If I could have chosen anyone to write this absolutely wonderful book, it would have been Heather. Having read her Out of Jerusalem series as well as Abinadi and Alma I've really enjoyed the way Heather writes the women in her books. Okay, I like the way she writes her books period. Yet the way she captures what life might have been like for those women in her fictional retellings of Book of Mormon events have been particularly interesting to me.

I can honestly say that reading Women of the Book of Mormon has changed me. I've wondered about the women of that time period, most of whom go unacknowledged and unmentioned, as I've read the Book of Mormon. The women we do read about are usually unnamed and their accounts are brief.

With her first nonfiction book, Heather has opened my eyes to these women and brought me to a new level of understanding of how they spent the days of their lives: their challenges, responsibilities, feelings, and faith - or lack of faith. I've never really thought about these women as my sisters before, and now I feel a strong connection to them.

I was unaware of how young these women were when they became betrothed, usually at age 12 or 13. While the betrothal usually lasted a year, the thought that my 12-year-old daughter would have been engaged and awaiting her marriage if we lived during that time is simply unfathomable to me.

I also didn't understand just how much Sariah sacrificed when she followed her husband, Lehi, into the wilderness. I see why Laman and Lemuel were loathe to leave everything they possessed behind in Jerusalem. With Sariah it meant more than leaving behind a very comfortable life. It meant doing work that you previously had servants to do for you, bearing your children in the sandy wilderness, and wondering how you were going to manage your growing household when food was scarce and unvarying. It meant walking while men and children rode the camels since as a woman you were just a step above a slave. Sariah accepted and bore it all; she is a great example to me.

I've often thought Nephi must have held his mother in high regard and loved her immensely to have included her as often has he did while recounting his experiences. Heather shares examples that prove that though women weren't too high up in social standing, when a woman begged or pleaded on behalf of another it held a lot of power and influence.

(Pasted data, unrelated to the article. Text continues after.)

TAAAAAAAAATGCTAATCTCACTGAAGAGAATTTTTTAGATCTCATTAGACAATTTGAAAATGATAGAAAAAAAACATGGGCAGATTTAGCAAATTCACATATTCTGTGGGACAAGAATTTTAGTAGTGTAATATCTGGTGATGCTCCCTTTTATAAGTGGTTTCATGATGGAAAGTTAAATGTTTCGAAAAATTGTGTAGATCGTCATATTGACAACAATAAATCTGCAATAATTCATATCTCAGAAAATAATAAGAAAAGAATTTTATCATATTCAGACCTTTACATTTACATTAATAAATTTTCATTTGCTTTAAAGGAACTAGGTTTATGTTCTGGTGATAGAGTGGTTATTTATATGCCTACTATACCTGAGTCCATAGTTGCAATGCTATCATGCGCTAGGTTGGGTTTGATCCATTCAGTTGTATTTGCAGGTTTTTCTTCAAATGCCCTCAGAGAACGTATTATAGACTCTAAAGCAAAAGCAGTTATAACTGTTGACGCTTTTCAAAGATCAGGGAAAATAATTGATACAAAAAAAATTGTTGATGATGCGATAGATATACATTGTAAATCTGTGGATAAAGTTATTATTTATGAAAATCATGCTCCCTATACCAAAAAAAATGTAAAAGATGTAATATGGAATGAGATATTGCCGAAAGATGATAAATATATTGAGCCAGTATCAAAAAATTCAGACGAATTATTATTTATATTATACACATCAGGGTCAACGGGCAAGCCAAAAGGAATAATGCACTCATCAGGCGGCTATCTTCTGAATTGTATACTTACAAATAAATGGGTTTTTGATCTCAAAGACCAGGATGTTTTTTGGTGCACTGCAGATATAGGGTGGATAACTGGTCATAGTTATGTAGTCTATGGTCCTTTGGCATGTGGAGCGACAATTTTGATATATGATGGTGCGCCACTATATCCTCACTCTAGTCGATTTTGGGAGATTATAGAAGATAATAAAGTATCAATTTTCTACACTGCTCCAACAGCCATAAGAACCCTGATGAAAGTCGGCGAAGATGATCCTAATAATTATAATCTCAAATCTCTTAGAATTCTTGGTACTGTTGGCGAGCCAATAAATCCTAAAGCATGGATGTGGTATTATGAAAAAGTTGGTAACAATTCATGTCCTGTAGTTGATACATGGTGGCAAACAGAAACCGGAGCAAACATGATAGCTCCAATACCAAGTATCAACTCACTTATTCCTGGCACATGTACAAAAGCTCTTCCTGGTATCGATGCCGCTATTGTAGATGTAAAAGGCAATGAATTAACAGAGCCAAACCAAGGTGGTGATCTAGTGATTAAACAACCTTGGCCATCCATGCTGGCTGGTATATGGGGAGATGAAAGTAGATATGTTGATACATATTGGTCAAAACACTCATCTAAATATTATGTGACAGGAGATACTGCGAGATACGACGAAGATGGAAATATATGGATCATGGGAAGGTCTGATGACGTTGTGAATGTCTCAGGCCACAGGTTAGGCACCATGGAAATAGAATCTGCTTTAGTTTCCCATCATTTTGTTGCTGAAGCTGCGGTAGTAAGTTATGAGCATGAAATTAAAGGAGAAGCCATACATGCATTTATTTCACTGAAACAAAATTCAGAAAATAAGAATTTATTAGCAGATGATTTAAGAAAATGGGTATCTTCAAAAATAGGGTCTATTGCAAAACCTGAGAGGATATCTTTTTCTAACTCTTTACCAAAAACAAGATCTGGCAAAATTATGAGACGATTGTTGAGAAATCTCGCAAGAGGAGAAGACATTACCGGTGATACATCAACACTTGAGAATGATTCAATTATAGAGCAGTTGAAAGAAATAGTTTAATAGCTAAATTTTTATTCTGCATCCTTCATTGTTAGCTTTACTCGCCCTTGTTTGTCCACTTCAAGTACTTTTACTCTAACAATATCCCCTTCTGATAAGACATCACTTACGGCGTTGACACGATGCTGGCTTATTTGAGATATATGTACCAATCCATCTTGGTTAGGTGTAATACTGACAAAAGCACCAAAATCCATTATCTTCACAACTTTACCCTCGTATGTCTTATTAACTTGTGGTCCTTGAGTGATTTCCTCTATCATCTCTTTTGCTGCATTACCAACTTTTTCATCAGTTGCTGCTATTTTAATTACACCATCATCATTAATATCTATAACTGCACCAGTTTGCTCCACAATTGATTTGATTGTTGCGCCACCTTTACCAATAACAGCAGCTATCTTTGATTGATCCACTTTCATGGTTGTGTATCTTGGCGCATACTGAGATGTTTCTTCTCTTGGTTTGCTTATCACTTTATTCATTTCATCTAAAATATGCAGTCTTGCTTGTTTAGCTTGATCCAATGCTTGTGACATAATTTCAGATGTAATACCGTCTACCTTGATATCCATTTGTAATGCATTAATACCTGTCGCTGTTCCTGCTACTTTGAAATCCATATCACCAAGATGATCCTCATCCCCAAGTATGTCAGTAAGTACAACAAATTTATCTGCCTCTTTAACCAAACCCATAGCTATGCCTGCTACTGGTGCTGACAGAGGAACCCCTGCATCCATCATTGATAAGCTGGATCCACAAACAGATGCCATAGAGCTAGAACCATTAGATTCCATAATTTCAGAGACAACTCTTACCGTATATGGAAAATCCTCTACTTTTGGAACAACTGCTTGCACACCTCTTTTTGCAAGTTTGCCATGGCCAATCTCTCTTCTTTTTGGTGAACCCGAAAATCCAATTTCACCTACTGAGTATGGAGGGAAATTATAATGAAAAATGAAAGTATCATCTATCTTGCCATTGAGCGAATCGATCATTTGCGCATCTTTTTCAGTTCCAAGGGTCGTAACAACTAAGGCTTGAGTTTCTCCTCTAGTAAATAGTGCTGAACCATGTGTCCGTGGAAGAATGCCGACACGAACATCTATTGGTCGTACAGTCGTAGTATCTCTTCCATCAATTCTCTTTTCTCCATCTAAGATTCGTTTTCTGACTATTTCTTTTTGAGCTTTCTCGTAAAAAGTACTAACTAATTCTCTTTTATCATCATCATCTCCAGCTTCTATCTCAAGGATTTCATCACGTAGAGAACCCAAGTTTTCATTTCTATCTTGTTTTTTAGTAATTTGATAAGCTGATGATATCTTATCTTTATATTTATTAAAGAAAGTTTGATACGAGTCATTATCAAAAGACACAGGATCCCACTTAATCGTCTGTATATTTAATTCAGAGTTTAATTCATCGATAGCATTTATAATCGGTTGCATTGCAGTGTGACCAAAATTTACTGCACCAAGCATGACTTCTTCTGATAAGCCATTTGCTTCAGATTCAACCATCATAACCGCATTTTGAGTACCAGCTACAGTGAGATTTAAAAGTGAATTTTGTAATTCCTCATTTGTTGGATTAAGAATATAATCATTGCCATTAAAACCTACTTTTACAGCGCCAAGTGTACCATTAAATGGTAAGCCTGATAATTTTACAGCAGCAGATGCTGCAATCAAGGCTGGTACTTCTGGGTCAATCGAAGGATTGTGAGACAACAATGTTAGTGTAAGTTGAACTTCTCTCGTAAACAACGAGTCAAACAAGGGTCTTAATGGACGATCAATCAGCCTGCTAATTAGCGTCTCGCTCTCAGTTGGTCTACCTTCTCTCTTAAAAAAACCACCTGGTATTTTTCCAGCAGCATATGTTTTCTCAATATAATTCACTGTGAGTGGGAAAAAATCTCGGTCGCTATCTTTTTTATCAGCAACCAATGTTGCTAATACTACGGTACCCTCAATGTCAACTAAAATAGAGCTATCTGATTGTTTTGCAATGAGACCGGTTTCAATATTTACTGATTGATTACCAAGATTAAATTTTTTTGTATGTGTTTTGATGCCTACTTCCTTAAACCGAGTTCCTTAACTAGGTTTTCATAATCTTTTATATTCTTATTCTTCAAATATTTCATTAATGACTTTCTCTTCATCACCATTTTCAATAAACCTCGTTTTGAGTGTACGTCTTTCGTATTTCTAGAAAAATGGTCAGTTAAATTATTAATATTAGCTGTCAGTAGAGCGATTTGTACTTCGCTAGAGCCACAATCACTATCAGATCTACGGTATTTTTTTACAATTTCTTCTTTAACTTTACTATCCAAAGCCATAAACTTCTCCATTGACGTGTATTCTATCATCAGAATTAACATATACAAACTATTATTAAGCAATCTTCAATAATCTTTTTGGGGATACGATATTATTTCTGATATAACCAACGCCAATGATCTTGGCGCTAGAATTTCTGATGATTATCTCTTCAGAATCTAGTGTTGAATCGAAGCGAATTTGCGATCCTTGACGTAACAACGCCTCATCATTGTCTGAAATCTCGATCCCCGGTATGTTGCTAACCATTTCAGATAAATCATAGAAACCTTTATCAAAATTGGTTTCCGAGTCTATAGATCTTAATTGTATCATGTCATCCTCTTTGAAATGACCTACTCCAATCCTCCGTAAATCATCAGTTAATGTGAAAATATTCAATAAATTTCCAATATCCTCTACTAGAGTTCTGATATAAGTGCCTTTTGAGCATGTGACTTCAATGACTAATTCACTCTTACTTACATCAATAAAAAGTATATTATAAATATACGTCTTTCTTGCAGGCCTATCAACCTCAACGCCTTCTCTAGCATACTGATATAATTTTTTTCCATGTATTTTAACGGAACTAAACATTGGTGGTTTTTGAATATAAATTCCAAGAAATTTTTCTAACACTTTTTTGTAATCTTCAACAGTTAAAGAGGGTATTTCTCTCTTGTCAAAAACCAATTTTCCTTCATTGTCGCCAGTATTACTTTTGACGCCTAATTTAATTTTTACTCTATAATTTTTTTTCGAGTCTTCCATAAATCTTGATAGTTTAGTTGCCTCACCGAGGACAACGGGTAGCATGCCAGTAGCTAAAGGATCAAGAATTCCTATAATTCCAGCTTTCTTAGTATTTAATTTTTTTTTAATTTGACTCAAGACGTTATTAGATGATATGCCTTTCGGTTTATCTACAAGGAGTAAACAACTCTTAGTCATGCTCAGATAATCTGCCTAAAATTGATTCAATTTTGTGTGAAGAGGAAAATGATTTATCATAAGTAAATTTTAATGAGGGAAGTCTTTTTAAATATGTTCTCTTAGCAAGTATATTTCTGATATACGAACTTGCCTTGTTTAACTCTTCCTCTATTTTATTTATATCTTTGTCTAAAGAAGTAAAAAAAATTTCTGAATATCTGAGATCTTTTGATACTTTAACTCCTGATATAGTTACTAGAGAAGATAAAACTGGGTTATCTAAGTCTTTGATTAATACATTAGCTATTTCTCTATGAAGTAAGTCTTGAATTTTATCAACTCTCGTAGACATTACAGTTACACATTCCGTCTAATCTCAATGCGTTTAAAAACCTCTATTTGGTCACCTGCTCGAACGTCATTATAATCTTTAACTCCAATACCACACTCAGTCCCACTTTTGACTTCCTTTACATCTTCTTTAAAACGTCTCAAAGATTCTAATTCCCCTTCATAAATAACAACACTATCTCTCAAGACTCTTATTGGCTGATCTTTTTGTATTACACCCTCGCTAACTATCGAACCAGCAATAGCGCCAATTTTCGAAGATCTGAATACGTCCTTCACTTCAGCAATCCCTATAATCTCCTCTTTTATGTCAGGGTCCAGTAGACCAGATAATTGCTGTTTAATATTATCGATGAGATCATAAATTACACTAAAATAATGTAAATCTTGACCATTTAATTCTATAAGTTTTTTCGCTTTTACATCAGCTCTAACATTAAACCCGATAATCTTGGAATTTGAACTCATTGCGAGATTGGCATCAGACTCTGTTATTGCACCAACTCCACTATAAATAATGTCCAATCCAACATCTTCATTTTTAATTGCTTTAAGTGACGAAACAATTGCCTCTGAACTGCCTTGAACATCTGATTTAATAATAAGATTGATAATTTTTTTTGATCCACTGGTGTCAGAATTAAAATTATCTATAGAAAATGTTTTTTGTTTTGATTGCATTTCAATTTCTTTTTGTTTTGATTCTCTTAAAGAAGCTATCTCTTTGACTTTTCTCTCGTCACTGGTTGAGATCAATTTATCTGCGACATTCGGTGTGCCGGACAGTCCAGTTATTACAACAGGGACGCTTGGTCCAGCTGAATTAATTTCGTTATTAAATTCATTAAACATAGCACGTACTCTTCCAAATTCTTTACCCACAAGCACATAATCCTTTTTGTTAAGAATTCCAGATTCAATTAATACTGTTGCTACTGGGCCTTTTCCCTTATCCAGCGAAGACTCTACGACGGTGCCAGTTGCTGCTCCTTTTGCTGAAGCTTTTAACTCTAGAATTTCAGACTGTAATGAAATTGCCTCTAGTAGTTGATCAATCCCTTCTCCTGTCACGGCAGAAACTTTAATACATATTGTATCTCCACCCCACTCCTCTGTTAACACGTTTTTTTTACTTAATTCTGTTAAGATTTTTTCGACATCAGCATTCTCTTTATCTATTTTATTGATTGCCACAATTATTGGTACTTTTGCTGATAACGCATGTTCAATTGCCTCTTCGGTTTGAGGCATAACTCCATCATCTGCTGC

Mormon's wife is another account I found fascinating. I'm pretty sure I've never given her a second thought until reading about her in Women of the Book of Mormon. Read the book to learn more about her life as a military wife in dark times.

I've barely scratched the surface of what Heather shares in Women of the Book of Mormon. This book would be a perfect Mother's Day gift, of course. While I was thinking of a couple of women I would point toward this book, it occurred to me that men would really benefit as well from reading Women of the Book of Mormon. If you purchase this book for yourself or as a gift, make a point to share it with the men of your life so they can better appreciate these women and everything they experienced.

Well done, Heather!

Heather has book signings this weekend. Click here to find out when and where.

Visit Heather's website and blog.

Women of the Book of Mormon: Insights and Inspirations is available at Deseret Book and Seagull Book.

My Rating: 5 stars (excellent!)

Would I-
  • read it again? absolutely
  • recommend it? most definitely
  • read more of Heather's books? I can't wait to read Alma the Younger (see the cover HERE)



FTC FYI: I received a review PDF from the author; it had no effect on my review.


Episode 43 - Karen Hoover, Candace Salima & Last Day to Register for LDStorymakers Conference


Recently, Sheila, Hillary and I were able to sit down with Karen Hoover, author of The Sapphire Flute, and Candace Salima, president of Valor Publishing for Episode 43. We had spoken briefly with Karen at the Valor Publishing Book Launch in March, and it was nice to be able to speak with Karen about her book in greater detail. Candace is teaching at the LDStorymakers Conference taking place April 23-24 at the Provo Marriott Hotel.


If you're still debating about attending the LDStorymakers Conference, listen to Episode 43 and learn how much the Conference helped both Karen and Candace in their success as authors.

Today, April 15, is THE LAST DAY TO REGISTER for the LDStorymakers Conference. There are no walk-ins this year, so don't delay- register today!


Introducing Me: Mindy